May 25, 2008
The Situationist brings us a commencement-time gift of Law, Chicken Sexing, Torture Memo, and Situation Sense, a 2006 commencement speech by Yale Law Prof Dan Kahan who congratulates the gaggle of fresh-faced law grads by comparing the skills just acquired during their 3-year, $193,200 education to the dark art of chick-sexing:
What in the world does this have to do with law, you are asking yourself of a professorâ€™s lecture, once again. Well, what I want to suggest is that whatâ€™s going on in the chick-sexing profession is the very same thing that goes on in the legal profession. The formal doctrines and rules that make up the law â€“ unconscionability, proximate causation, character propensity, unreasonable restraints of trade â€“ are just as fuzzy and indeterminate as the genetalia of dayold chicks. And yet just as the trained chick sexer can accurately distinguish female from male, so the trained lawyer can accurately distinguish good decision from bad, persuasive argument from weak. Ask the lawyer for an explanation, and in his case too youâ€™ll get nothing but confabulation â€“ â€œplain meaning,â€ â€œcongressional intent,â€ â€œefficiencyâ€ â€“ or what have you.
In addition, the lawyer attains her skill â€“ to recognize what she canâ€™t cogently explain â€“ in much the same way that the chick sexer does: through exposure to a professional slideshow, this one conducted by law grandmasters, including law professors but also other socialized lawyers, who authoritatively certify what count as good and bad decisions, sound and unsound arguments, thereby inculcating in students and young practitioners the power of intuitive perception distinctive of the legal craft.
I’ve had a few Yale-grads as profs so far and this begins to explain why they can be so infernally nebulous. I wonder have the chicks developed a ‘situation sense’ as they squirm under the eye of the chicken sexer? Would the chick be content with the chicken sexer’s ability to “recognize what [he or she] canâ€™t cogently explain” or would they desire something more? a cogent explanation perhaps…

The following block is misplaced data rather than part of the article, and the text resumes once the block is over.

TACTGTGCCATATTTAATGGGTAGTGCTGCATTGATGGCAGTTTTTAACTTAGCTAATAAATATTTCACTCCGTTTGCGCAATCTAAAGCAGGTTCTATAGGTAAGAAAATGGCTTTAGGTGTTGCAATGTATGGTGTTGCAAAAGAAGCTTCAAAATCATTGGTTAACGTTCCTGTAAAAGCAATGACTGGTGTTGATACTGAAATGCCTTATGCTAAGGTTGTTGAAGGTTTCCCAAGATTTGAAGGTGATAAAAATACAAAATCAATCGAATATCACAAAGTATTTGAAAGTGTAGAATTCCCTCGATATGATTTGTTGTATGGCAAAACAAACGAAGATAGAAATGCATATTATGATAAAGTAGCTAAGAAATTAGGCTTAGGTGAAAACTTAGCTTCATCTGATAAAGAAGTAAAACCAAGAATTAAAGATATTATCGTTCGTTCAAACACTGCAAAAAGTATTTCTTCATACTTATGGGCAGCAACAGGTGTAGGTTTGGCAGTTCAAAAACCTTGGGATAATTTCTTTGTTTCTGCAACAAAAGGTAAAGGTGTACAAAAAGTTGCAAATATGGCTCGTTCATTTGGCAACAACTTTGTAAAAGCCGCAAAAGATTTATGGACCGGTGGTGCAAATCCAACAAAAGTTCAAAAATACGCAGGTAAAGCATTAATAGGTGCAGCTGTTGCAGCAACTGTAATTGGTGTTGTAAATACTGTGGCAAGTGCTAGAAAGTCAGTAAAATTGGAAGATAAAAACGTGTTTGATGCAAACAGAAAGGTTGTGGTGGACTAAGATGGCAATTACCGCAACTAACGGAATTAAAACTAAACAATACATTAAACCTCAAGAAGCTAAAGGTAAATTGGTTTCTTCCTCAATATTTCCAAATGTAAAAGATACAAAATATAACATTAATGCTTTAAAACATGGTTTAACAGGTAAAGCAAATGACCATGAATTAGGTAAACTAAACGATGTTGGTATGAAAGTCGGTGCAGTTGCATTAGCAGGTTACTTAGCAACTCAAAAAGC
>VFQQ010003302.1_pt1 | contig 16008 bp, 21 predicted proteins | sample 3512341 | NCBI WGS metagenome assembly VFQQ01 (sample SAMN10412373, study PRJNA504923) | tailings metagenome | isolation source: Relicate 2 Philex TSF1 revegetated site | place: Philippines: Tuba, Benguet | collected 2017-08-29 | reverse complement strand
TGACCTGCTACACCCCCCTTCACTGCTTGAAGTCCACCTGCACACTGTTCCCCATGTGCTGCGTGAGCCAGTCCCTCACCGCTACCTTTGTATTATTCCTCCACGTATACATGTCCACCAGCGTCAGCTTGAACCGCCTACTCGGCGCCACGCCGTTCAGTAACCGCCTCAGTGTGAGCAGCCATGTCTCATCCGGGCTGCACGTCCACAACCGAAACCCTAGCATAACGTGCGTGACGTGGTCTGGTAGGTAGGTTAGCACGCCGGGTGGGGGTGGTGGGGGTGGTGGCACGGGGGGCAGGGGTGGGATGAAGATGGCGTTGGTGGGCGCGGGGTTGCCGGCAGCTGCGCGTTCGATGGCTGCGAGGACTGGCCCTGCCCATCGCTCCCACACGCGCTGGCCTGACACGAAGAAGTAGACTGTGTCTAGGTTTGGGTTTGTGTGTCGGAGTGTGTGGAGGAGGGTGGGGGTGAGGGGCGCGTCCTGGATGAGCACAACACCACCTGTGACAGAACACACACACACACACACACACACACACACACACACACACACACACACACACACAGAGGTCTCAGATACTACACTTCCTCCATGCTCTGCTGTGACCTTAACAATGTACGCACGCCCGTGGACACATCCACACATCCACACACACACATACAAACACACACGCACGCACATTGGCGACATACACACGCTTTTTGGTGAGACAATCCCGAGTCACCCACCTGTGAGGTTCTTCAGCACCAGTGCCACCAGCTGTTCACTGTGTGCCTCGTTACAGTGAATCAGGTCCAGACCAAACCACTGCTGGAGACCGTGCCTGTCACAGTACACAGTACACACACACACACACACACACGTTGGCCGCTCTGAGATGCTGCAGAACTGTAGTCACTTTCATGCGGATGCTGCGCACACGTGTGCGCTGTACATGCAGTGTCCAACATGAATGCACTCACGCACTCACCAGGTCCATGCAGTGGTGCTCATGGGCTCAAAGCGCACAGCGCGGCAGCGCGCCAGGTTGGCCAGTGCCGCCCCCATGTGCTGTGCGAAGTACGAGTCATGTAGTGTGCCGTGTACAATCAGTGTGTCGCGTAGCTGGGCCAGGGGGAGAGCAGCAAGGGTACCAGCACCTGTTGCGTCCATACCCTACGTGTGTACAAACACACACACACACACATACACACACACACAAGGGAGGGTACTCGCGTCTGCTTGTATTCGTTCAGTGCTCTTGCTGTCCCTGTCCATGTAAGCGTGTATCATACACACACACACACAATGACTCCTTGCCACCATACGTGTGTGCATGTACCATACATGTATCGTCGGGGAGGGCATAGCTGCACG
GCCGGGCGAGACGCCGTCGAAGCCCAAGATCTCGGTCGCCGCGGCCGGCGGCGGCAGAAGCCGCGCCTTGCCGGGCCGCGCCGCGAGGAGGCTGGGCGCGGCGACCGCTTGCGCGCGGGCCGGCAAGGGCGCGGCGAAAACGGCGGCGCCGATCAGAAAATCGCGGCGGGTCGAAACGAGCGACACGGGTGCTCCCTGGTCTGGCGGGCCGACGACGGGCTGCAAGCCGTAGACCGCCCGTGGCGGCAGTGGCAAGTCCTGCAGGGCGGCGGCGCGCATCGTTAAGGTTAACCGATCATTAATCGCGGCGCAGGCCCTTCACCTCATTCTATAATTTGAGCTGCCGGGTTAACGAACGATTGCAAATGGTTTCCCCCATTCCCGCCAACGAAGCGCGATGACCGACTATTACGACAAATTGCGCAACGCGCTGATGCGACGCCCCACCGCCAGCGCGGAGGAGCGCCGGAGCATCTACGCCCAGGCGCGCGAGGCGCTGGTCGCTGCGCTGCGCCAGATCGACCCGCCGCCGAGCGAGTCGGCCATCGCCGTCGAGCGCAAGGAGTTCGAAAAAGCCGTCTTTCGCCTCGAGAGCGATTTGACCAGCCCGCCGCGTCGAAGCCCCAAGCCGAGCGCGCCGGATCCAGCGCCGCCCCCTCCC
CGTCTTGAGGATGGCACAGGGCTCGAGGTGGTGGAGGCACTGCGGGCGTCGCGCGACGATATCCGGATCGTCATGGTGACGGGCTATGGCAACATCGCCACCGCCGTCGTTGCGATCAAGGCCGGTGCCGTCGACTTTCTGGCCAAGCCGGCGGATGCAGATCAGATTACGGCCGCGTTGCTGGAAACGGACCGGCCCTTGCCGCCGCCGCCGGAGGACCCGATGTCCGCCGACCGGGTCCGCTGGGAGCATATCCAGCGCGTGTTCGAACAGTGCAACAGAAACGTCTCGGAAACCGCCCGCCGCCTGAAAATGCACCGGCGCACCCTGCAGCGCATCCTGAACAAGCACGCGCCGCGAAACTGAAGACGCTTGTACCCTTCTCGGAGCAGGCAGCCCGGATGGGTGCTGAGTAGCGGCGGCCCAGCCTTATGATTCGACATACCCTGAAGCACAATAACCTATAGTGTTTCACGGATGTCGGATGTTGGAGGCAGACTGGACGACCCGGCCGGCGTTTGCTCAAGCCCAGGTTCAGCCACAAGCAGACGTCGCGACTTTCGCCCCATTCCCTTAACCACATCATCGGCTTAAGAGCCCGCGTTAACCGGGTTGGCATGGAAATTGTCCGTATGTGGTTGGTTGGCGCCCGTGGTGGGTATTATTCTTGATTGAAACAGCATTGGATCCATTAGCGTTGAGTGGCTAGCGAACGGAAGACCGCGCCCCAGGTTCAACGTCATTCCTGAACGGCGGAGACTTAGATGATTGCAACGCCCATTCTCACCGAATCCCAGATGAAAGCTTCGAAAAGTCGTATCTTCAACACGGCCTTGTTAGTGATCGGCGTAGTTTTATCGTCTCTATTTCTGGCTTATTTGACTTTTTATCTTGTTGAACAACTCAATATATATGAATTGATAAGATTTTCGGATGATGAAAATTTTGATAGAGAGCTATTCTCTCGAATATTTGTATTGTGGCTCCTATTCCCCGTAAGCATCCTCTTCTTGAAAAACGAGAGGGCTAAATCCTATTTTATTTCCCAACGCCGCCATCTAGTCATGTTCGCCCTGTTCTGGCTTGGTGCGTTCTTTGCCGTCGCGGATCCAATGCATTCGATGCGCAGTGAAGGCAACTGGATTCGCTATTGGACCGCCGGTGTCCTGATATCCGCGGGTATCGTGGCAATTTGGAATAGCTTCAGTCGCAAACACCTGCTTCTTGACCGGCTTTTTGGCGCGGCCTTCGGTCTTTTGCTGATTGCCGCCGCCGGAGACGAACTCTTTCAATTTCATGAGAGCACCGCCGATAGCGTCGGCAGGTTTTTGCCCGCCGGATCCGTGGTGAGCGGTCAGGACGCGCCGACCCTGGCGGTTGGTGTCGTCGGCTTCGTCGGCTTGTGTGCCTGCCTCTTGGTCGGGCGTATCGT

I watched in awe and admiration as many of my friends graduated this spring. Many already have jobs and clerkships lined up (with, of course, that little matter of the bar to take care of first) but as many still will be out there hustling, hanging out a shingle or catching on with a smaller firm. There are far fewer Yalies in this boat I suspect, but it is the reality for the majority of the bar. These new lawyers will, for better or worse, hit the ground running and they expect law school (faintly perhaps) to have prepared them for that, apologies for pedagogical methods notwithstanding.
These new lawyers will go out and represent clients, real people with real problems, who need not only someone who can recognize the situation but is prepared to do something about it. Clearly Kahan has not put this out of his mind entirely when he describes the “ability to arouse the situation sense of other lawyers, including judges” – though it’s not clear to me where the distinctive pedagogy for this particular skill lies, however. I’m doubt most law schools know either.
There are practical ‘skills’ classes and advocacy programs – moot court and mock trial and assorted clinics at most law schools but these are clearly outside the peculiar pedagogy most schools see as their fundamental value proposition. It’s a convenient if not entirely realistic trope that this learning to think like a lawyer business is all we should really expect from law school. This problem is not unique to Yale, they can afford to do less about it. I feel like the quality of legal education I’ve received has been very, very good, but when I hear words like Kahan’s, the implicit value system it imparts, I wonder what it could be.
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